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Meet Blakely Hiner and Angela Hodgkinson of Solare

Today we’d like to introduce you to Blakely Hiner and Angela Hodgkinson.

Blakely and Angela, can you briefly walk us through your story – how you started and how you got to where you are today.
We both owned small alleyway shops separately before combining our overlapping interests of women artists, essentialist philosophy and use of high-functioning, all-natural products in October of 2017. With separate backgrounds in interior design and the NYC fashion world, we found purpose in the brand’s aim to work with female designers who are also trying to connect with women on a more intentional level.

Great, so let’s dig a little deeper into the story – has it been an easy path overall and if not, what were the challenges you’ve had to overcome?
We are a small team of two and have built this brand completely by ourselves. Growing gracefully and within our means constantly presents a challenge.

Please tell us about Solare.
We created Solare with one goal in mind: to offer women a fuss-free approach to natural beauty and wellness. As women, we often put ourselves last in the caring-for category after career, children, spouses, household, etc. and very often think of “self-care” as an unavailable, unattainable (or even entitled) luxury.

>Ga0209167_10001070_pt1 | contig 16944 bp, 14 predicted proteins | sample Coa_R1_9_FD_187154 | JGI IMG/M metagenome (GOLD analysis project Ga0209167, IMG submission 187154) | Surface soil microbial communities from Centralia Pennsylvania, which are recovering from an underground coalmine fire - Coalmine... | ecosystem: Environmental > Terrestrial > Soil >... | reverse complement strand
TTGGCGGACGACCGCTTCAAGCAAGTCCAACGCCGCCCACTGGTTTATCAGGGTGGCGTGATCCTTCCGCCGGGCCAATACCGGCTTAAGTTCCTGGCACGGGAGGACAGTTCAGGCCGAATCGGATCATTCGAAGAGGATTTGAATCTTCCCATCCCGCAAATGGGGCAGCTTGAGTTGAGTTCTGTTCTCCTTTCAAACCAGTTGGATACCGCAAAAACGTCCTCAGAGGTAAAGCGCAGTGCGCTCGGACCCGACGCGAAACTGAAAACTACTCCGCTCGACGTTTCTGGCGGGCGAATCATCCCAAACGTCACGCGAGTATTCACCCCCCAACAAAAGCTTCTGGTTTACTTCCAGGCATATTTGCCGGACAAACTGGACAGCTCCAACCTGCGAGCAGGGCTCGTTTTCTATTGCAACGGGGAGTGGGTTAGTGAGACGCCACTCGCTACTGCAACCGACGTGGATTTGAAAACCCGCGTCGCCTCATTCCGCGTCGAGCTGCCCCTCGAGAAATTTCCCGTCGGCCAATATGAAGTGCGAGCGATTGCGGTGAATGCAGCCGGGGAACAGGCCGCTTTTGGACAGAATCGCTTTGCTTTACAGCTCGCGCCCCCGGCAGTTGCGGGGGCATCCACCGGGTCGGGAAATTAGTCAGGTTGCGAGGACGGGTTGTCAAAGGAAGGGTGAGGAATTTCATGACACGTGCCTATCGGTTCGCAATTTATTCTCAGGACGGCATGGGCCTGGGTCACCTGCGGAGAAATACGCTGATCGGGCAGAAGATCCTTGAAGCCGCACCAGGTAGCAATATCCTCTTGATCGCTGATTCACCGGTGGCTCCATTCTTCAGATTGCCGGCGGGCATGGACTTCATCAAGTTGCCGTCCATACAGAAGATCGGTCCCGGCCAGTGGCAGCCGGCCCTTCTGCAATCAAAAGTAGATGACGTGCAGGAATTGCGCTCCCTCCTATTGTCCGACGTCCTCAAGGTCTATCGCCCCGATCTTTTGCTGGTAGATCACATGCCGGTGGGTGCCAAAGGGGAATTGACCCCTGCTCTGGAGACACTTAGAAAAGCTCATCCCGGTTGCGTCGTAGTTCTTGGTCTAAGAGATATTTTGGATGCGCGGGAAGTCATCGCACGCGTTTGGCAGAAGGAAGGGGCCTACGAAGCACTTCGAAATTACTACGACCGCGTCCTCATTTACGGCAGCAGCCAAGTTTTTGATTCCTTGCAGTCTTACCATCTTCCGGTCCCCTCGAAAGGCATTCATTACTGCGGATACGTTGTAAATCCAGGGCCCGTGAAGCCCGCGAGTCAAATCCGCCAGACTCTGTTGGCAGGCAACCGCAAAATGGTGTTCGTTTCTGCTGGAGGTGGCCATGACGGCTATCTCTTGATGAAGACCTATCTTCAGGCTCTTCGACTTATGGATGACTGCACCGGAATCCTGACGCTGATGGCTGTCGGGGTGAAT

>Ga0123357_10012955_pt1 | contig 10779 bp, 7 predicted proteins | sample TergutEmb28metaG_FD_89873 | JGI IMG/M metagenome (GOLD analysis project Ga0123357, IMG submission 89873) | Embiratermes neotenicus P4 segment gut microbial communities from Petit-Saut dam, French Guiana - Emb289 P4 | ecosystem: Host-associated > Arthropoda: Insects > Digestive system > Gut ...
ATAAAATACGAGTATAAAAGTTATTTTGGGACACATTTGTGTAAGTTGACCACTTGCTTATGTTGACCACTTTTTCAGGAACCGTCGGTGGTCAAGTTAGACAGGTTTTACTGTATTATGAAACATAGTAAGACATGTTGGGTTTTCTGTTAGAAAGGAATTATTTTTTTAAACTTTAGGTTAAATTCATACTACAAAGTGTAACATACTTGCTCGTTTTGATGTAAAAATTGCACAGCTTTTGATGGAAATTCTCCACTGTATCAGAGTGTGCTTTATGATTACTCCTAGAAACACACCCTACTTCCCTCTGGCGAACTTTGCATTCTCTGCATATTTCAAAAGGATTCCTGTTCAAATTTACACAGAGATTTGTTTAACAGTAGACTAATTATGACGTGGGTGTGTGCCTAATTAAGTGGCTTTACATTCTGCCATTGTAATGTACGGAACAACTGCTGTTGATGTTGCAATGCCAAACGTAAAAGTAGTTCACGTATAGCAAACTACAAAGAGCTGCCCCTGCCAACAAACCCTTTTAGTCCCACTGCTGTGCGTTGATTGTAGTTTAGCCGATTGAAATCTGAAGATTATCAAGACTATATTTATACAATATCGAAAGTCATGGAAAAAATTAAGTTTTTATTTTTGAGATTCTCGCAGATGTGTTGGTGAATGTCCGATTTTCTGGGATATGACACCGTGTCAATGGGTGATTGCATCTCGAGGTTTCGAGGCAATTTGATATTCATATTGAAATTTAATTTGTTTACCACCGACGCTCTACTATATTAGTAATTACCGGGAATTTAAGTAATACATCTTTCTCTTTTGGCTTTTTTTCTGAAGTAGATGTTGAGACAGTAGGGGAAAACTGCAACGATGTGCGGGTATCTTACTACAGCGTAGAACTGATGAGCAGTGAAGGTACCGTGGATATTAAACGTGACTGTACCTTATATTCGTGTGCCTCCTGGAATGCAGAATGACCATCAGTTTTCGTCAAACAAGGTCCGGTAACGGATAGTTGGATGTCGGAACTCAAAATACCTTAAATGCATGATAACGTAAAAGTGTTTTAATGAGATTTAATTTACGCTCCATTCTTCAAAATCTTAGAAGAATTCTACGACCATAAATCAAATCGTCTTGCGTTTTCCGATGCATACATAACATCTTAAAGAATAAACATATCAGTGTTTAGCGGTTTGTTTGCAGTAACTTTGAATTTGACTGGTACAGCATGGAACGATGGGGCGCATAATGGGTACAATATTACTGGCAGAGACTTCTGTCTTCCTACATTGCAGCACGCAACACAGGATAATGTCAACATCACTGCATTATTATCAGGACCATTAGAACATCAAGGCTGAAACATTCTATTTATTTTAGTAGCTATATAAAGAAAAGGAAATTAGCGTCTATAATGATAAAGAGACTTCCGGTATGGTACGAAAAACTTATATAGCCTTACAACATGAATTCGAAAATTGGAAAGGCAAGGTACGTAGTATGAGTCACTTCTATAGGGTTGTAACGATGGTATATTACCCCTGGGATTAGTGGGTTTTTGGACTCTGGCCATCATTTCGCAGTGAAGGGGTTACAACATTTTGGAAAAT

Less is more when it comes to your skincare routine and wellness. So, instead of finding a line of infinite products meant for your face alone — you might find one organic, all-natural oil that works from head to toe or a carefully edited line of non-toxic nail polish.

At Solare, self-care isn’t limited to bath salts and lotion, but rather a holistic approach meant to encompass your entire lifestyle — from the Northern California harvested loose leaf tea you enjoy in the morning, to the made-by-women earrings you wear to work, to the non-toxic candle you burn at night.

Everything we carry is made by women who are mothers, activists, sisters or artists first – and makers second. Supporting women is not only important as a women-owned small business (and in this political climate), but so, so crucial to the longevity of one-of-a-kind, well-made goods being available to all at sustainable pricing.

Do you look back particularly fondly on any memories from childhood?
BH: As a child, the bulk of my summers were spent on my grandparent’s farm – both my maternal and paternal grandparents live on lots of lands where we grew up with the trees, creeks, and horses as our guides – with only the threat of dinnertime lingering. Lately, there’s been an absence of nature in my life (or time spent alone sans iPhone, email, etc…) – I need to get back to that.

AH: My happy place is still my mother’s backyard. Growing up, I spent all of my time outside building forts and running around, feeling completely free with my imagination as my only company. Nothing makes me happier than to see my young sons enjoying her yard in the same way – running free, picking tomatoes from her garden, playing in the sprinkler… good stuff.

Contact Info:

Image Credit:
Evan Beasley

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